Any kind of impaired driving charge can bring major consequences, ranging from career implications to increased insurance costs. However, driving while ability impaired (DWAI/Drug) or drugged driving charges may carry increased social stigma and secondary consequences for those who wind up convicted or who plead guilty to such charges when compared with standard alcohol-related charges.

With alcohol-related impaired driving charges, the state has an established level of impairment. Regardless of your driving performance, if chemical tests indicate that your blood alcohol concentration BAC is at 0.08% for those driving passenger vehicles or 0.04% for those in control of commercial vehicles, criminal charges will likely result.

Is there a similar level of impairment established for prohibited drugs or prescription medication?

Alcohol is the only compound with an established level for legal impairment

People have different metabolisms and they respond in strikingly different manners to the same dosage of a drug. The same is true of alcohol, although research was eventually able to establish 0.08% as a level at which most drivers will experience noteworthy levels of impairment.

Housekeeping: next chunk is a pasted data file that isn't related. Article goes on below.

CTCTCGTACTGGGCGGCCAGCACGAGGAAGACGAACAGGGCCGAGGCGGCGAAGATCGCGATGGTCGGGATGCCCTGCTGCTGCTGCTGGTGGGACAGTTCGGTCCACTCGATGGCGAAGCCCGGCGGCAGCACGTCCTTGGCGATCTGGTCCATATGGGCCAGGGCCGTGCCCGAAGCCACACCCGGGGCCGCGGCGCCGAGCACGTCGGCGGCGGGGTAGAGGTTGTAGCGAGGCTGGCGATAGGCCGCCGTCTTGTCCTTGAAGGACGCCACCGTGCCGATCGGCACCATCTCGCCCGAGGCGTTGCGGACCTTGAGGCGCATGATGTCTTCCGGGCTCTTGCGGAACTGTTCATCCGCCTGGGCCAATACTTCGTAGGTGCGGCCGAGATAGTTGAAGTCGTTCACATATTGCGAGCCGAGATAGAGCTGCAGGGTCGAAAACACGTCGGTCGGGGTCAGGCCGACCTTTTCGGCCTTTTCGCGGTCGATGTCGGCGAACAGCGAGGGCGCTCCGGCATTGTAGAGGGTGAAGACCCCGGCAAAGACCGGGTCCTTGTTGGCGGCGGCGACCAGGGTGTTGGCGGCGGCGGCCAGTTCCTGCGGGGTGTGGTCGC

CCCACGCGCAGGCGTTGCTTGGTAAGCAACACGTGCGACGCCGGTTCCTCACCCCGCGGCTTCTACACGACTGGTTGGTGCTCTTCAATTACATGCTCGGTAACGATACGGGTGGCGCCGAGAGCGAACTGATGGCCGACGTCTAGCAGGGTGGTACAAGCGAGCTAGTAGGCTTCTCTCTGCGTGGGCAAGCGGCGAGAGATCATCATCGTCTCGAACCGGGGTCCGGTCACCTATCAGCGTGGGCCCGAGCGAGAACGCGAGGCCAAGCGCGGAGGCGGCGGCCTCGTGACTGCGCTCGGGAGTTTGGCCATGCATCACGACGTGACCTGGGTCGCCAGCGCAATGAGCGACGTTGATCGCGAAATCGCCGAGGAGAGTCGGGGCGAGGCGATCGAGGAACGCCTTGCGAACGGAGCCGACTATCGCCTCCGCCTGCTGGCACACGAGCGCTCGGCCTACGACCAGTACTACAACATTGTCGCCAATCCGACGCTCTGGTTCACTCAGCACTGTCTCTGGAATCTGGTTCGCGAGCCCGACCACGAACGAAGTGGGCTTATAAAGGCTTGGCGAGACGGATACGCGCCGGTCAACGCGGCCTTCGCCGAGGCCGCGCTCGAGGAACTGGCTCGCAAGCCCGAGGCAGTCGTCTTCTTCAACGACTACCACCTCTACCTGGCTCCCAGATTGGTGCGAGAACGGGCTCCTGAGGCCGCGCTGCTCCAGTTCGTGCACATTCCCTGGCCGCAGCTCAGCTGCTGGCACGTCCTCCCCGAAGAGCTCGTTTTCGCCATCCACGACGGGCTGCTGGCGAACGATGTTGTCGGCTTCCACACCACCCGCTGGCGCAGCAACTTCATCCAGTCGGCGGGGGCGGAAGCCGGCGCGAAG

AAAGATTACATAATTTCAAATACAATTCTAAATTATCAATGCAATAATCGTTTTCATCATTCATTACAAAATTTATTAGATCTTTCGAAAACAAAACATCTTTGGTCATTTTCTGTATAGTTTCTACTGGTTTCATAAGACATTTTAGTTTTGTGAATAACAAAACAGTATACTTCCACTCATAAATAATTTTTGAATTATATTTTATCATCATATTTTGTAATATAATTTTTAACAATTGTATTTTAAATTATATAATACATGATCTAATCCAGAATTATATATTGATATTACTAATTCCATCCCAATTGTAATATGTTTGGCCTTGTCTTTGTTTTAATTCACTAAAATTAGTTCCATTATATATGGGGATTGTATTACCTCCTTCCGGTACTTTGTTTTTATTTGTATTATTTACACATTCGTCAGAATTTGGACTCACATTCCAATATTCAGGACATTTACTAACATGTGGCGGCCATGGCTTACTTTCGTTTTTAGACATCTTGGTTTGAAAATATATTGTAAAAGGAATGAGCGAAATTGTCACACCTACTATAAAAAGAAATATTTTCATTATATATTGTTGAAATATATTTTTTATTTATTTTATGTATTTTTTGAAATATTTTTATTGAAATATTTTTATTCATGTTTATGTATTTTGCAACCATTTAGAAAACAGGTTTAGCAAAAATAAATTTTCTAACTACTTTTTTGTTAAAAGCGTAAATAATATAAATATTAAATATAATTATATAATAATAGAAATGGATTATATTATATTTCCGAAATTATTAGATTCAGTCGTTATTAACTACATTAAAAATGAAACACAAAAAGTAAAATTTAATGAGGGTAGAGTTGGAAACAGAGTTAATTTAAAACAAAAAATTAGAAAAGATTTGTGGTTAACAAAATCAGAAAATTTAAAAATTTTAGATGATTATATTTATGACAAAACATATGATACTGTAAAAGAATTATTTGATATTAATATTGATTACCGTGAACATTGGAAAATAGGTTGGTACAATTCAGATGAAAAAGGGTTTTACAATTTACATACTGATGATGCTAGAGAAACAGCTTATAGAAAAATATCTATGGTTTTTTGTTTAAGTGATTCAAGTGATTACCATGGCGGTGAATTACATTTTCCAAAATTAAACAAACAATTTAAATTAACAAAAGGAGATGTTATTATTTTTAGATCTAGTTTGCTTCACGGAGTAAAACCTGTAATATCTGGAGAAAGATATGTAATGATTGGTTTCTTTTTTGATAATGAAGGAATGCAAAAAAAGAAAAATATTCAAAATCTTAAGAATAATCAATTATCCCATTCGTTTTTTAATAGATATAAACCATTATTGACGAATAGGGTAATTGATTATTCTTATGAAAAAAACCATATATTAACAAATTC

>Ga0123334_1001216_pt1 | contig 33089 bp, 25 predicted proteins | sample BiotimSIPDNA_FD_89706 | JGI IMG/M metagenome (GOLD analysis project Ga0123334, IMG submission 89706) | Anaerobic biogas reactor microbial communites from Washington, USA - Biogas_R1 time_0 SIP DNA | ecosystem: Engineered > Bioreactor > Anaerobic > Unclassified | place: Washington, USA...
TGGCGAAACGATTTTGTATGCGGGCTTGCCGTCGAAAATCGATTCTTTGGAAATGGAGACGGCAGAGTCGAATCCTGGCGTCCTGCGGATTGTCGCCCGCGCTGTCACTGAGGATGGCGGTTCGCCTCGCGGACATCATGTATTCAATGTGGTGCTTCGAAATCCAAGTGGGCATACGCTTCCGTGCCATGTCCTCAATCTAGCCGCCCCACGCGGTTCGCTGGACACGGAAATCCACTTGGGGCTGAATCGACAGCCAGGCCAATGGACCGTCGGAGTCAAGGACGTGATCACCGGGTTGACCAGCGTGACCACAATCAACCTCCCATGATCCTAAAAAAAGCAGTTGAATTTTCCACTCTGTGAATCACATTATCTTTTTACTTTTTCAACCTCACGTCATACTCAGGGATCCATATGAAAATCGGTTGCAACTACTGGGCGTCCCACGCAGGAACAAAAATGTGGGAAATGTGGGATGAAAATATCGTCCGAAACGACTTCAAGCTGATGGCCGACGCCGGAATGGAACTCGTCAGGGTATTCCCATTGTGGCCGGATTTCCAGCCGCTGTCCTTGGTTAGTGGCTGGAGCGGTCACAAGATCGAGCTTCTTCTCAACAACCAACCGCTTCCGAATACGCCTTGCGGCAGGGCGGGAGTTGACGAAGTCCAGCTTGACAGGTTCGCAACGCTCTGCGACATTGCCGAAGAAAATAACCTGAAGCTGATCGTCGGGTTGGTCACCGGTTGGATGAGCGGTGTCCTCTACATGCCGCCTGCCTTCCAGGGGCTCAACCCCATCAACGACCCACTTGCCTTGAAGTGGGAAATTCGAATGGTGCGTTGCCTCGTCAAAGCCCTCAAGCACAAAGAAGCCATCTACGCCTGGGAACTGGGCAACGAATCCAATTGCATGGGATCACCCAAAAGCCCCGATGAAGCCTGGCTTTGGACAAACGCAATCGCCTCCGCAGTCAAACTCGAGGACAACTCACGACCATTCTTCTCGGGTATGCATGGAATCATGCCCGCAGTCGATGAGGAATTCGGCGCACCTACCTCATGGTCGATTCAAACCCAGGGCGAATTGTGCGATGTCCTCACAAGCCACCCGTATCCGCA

Some people continue to dispute 0.08% BAC as a reasonable cut-off for alcohol impairment, and there is no consensus on any other drug that may lead to DWAI charges. Even marijuana, one of the more common banned drugs found in drivers’ systems, can affect people in very disparate ways and become a source of impairment at very different doses. Although there has been substantial effort and research put into finding a legal limit or impairment level, New York has yet to establish one.

A failed drug test doesn’t necessarily mean impaired driving

Too many people are quick to jump to the conclusion that if someone had certain drugs in their body, they must have had an impaired ability to drive safely. Simply failing a drug test doesn’t inherently indicate that a driver was dangerous to the public or impaired at the time of their arrest.

Drivers accused of DWAI/Drug can potentially defend themselves against pending charges by challenging whether the amount involved led to impairment or whether they were under the influence at the time of driving, as a drug test doesn’t indicate impairment, merely the presence of the chemical.